Aug 15
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In the News: Conservation efforts boost numbers of Endangered Chinese monkey

The Endangered Yunnan snub-nosed monkey has received a welcome boost in south-western China thanks to conservation efforts, showing a 50% increase in numbers since the 1990s, according to Chinese state media.

Yunnan snub-nosed monkey image

Hunting is one of the major threats faced by the Yunnan snub-nosed monkey

Primate in peril

Also known as the black snub-nosed monkey, the Yunnan snub-nosed monkey is an inhabitant of south-western China’s high-altitude evergreen forests, where harsh environmental conditions prevail. At elevations between 3,000 and 4,500 metres, these forests suffer extreme weather, with temperatures falling below freezing for several months of the year.

As a result of hunting for food and its pelt, the Yunnan snub-nosed monkey suffered massive declines, coming perilously close to extinction in the 1980s. Since then, authorities have taken action to help save this elusive primate, by enacting a hunting ban, confiscating hunting guns, establishing special protected areas and banning logging.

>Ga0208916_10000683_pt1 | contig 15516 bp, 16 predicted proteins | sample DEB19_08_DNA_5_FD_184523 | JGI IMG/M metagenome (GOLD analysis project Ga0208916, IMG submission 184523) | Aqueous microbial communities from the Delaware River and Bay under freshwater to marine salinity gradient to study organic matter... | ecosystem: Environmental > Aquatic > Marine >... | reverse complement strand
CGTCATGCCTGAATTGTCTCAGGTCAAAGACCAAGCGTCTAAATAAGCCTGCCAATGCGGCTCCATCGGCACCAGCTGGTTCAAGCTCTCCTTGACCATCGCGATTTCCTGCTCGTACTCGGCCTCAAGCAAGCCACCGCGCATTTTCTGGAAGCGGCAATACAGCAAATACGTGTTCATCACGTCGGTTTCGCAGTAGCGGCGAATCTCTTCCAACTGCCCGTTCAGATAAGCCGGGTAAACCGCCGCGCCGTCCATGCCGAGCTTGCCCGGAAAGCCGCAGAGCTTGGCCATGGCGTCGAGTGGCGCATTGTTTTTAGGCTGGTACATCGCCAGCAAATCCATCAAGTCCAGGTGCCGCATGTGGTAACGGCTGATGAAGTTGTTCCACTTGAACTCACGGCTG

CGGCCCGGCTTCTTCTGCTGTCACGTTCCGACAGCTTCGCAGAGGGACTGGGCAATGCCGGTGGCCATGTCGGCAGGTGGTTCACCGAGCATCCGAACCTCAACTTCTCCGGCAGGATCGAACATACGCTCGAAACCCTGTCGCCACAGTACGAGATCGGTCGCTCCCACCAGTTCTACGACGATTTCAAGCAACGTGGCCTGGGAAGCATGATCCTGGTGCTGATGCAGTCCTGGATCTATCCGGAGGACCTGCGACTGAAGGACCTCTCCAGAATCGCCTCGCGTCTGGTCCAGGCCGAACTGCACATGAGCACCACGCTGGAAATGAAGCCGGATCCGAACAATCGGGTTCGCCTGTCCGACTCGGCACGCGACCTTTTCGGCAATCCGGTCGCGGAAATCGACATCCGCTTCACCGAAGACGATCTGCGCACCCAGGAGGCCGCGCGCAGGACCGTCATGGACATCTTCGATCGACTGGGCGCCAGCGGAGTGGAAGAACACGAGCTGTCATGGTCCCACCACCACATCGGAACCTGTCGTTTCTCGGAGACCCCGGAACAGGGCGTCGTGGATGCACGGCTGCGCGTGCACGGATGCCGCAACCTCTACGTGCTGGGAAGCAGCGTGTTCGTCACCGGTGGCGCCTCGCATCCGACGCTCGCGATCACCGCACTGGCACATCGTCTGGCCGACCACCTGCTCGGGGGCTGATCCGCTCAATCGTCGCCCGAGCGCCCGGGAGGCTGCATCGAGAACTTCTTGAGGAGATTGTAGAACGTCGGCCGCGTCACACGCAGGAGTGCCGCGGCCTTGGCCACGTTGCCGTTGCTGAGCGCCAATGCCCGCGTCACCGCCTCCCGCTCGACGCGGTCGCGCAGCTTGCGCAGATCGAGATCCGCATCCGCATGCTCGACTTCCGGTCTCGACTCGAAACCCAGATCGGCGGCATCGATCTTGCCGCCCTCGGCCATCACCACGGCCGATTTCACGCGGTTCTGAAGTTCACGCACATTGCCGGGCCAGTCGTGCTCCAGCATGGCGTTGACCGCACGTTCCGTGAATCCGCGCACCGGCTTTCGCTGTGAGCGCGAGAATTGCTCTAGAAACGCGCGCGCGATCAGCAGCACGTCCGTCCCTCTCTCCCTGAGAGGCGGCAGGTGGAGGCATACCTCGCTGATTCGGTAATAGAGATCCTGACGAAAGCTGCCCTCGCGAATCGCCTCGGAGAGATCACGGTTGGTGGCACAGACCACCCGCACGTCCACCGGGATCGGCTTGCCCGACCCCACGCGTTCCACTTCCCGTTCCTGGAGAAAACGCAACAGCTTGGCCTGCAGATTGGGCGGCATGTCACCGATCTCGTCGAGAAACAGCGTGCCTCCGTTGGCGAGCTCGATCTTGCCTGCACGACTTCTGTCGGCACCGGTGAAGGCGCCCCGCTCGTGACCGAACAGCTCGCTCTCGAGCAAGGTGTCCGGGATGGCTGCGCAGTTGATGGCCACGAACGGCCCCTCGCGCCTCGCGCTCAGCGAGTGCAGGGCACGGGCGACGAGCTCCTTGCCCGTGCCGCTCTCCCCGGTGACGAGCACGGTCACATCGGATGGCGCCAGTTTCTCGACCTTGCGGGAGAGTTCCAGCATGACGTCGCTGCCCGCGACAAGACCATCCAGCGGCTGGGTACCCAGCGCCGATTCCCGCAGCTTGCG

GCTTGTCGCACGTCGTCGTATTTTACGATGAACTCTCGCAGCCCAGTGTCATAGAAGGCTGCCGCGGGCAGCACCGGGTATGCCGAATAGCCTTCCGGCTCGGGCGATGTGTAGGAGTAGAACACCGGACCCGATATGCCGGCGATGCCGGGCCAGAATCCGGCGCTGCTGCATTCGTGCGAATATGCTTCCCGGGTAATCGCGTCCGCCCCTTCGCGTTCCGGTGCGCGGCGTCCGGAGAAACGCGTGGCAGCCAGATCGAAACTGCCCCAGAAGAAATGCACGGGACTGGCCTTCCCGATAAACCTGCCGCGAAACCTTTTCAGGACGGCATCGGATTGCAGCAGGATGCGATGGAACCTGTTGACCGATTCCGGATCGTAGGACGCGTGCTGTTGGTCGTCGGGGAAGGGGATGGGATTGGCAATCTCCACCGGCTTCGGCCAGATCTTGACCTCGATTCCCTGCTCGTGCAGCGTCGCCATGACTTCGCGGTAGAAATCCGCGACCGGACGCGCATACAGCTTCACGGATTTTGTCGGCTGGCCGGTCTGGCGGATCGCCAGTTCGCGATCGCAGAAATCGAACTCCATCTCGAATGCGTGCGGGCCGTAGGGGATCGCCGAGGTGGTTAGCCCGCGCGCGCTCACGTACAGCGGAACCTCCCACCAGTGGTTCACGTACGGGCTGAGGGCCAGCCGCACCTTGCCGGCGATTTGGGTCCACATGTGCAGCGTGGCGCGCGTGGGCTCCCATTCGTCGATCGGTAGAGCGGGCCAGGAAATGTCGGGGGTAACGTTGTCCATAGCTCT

Yunnan snub-nosed monkey image

The Yunnan snub-nosed monkey is classified as Endangered on the IUCN Red List

Conservation success

The concerted conservation efforts have not been in vain, with a survey launched last month discovering that there are now more than 3,000 Yunnan snub-nosed monkeys surviving in the high-elevation forests of China’s Yunnan Province and Tibet Autonomous Region. These figures are welcome news, given that there were fewer than 2,000 individuals present in the area in the 1990s. Figures from Yunnan’s Baima Snow Mountain Nature Reserve are particularly encouraging, showing a nine-fold increase compared to numbers in the protected area in 1987.

Read more on this story at Mongabay – Endangered Chinese monkey population recovering.

See more photos and videos of the Yunnan snub-nosed monkey on ARKive.

Kathryn Pintus, ARKive Text Author

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